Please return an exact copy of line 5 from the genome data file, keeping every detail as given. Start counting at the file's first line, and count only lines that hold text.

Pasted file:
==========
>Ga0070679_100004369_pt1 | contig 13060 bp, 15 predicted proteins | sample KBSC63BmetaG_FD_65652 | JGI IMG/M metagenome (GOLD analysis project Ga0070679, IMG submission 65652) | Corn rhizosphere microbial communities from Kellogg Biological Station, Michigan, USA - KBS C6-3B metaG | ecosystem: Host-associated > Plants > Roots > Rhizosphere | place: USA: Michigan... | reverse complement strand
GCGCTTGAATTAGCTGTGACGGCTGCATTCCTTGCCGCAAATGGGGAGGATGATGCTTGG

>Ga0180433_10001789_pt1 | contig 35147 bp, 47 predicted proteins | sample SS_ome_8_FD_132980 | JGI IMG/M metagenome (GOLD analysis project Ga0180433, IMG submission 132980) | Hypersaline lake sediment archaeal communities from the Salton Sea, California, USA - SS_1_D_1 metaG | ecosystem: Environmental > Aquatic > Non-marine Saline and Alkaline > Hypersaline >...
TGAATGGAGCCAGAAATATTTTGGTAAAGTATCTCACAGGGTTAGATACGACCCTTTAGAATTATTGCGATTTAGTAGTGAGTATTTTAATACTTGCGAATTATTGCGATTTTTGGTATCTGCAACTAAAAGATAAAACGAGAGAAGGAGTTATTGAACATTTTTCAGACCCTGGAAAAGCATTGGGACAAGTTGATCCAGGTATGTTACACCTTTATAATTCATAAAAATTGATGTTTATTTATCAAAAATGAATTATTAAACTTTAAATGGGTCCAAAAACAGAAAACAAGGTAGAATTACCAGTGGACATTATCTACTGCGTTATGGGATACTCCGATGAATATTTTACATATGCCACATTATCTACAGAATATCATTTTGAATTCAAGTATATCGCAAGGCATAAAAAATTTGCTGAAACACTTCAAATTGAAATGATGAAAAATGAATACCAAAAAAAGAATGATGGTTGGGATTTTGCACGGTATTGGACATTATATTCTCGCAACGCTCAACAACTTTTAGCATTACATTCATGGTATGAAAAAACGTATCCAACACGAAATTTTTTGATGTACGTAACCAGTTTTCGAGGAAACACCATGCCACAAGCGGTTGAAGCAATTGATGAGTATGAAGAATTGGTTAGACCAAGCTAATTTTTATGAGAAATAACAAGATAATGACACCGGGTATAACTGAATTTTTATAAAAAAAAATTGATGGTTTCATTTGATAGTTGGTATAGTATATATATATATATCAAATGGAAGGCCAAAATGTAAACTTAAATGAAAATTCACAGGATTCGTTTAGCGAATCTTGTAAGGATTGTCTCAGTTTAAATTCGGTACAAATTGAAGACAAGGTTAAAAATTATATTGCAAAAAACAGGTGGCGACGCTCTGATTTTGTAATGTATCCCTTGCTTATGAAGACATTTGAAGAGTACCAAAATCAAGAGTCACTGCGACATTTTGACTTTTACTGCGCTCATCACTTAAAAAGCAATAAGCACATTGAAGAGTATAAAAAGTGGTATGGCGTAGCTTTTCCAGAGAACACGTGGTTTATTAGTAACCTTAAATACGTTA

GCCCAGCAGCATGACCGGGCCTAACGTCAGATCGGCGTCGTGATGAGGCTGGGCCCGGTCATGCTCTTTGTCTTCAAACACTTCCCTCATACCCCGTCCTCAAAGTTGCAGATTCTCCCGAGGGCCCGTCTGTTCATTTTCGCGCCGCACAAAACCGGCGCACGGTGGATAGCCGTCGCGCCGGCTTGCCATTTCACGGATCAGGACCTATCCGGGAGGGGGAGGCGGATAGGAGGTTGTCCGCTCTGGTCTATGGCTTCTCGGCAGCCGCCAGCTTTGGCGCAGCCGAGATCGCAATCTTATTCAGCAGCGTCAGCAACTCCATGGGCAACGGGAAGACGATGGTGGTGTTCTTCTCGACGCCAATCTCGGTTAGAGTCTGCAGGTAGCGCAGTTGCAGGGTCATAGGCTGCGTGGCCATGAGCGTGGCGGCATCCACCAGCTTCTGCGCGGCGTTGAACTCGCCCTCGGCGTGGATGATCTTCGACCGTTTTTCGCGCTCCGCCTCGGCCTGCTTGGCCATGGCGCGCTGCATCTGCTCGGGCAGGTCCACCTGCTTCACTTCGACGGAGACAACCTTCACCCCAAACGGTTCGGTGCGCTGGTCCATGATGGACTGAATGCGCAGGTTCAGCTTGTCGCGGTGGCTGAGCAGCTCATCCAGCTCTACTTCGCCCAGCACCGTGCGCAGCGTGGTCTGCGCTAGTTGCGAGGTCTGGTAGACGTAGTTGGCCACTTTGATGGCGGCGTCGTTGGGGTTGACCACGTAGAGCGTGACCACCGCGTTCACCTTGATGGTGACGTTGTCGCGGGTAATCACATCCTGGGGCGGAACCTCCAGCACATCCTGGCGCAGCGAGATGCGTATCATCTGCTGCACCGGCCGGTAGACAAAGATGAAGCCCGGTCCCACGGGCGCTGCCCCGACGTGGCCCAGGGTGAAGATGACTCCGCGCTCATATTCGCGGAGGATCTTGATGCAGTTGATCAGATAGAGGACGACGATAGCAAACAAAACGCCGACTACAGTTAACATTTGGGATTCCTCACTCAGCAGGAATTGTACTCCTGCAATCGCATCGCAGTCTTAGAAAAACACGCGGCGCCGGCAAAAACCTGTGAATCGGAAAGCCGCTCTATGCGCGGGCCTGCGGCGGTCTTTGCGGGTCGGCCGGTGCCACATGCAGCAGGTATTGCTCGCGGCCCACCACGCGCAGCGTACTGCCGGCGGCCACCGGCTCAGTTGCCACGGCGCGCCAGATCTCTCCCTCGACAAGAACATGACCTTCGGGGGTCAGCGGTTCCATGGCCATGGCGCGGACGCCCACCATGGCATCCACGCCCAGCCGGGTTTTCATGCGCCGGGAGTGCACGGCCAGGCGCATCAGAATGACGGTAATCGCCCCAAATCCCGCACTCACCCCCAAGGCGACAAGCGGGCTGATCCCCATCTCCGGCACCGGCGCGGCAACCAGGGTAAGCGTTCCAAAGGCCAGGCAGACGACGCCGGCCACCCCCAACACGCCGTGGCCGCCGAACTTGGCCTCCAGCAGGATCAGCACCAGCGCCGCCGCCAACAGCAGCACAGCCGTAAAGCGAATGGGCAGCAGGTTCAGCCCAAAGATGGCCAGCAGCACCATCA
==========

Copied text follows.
GCCCAGCAGCATGACCGGGCCTAACGTCAGATCGGCGTCGTGATGAGGCTGGGCCCGGTCATGCTCTTTGTCTTCAAACACTTCCCTCATACCCCGTCCTCAAAGTTGCAGATTCTCCCGAGGGCCCGTCTGTTCATTTTCGCGCCGCACAAAACCGGCGCACGGTGGATAGCCGTCGCGCCGGCTTGCCATTTCACGGATCAGGACCTATCCGGGAGGGGGAGGCGGATAGGAGGTTGTCCGCTCTGGTCTATGGCTTCTCGGCAGCCGCCAGCTTTGGCGCAGCCGAGATCGCAATCTTATTCAGCAGCGTCAGCAACTCCATGGGCAACGGGAAGACGATGGTGGTGTTCTTCTCGACGCCAATCTCGGTTAGAGTCTGCAGGTAGCGCAGTTGCAGGGTCATAGGCTGCGTGGCCATGAGCGTGGCGGCATCCACCAGCTTCTGCGCGGCGTTGAACTCGCCCTCGGCGTGGATGATCTTCGACCGTTTTTCGCGCTCCGCCTCGGCCTGCTTGGCCATGGCGCGCTGCATCTGCTCGGGCAGGTCCACCTGCTTCACTTCGACGGAGACAACCTTCACCCCAAACGGTTCGGTGCGCTGGTCCATGATGGACTGAATGCGCAGGTTCAGCTTGTCGCGGTGGCTGAGCAGCTCATCCAGCTCTACTTCGCCCAGCACCGTGCGCAGCGTGGTCTGCGCTAGTTGCGAGGTCTGGTAGACGTAGTTGGCCACTTTGATGGCGGCGTCGTTGGGGTTGACCACGTAGAGCGTGACCACCGCGTTCACCTTGATGGTGACGTTGTCGCGGGTAATCACATCCTGGGGCGGAACCTCCAGCACATCCTGGCGCAGCGAGATGCGTATCATCTGCTGCACCGGCCGGTAGACAAAGATGAAGCCCGGTCCCACGGGCGCTGCCCCGACGTGGCCCAGGGTGAAGATGACTCCGCGCTCATATTCGCGGAGGATCTTGATGCAGTTGATCAGATAGAGGACGACGATAGCAAACAAAACGCCGACTACAGTTAACATTTGGGATTCCTCACTCAGCAGGAATTGTACTCCTGCAATCGCATCGCAGTCTTAGAAAAACACGCGGCGCCGGCAAAAACCTGTGAATCGGAAAGCCGCTCTATGCGCGGGCCTGCGGCGGTCTTTGCGGGTCGGCCGGTGCCACATGCAGCAGGTATTGCTCGCGGCCCACCACGCGCAGCGTACTGCCGGCGGCCACCGGCTCAGTTGCCACGGCGCGCCAGATCTCTCCCTCGACAAGAACATGACCTTCGGGGGTCAGCGGTTCCATGGCCATGGCGCGGACGCCCACCATGGCATCCACGCCCAGCCGGGTTTTCATGCGCCGGGAGTGCACGGCCAGGCGCATCAGAATGACGGTAATCGCCCCAAATCCCGCACTCACCCCCAAGGCGACAAGCGGGCTGATCCCCATCTCCGGCACCGGCGCGGCAACCAGGGTAAGCGTTCCAAAGGCCAGGCAGACGACGCCGGCCACCCCCAACACGCCGTGGCCGCCGAACTTGGCCTCCAGCAGGATCAGCACCAGCGCCGCCGCCAACAGCAGCACAGCCGTAAAGCGAATGGGCAGCAGGTTCAGCCCAAAGATGGCCAGCAGCACCATCA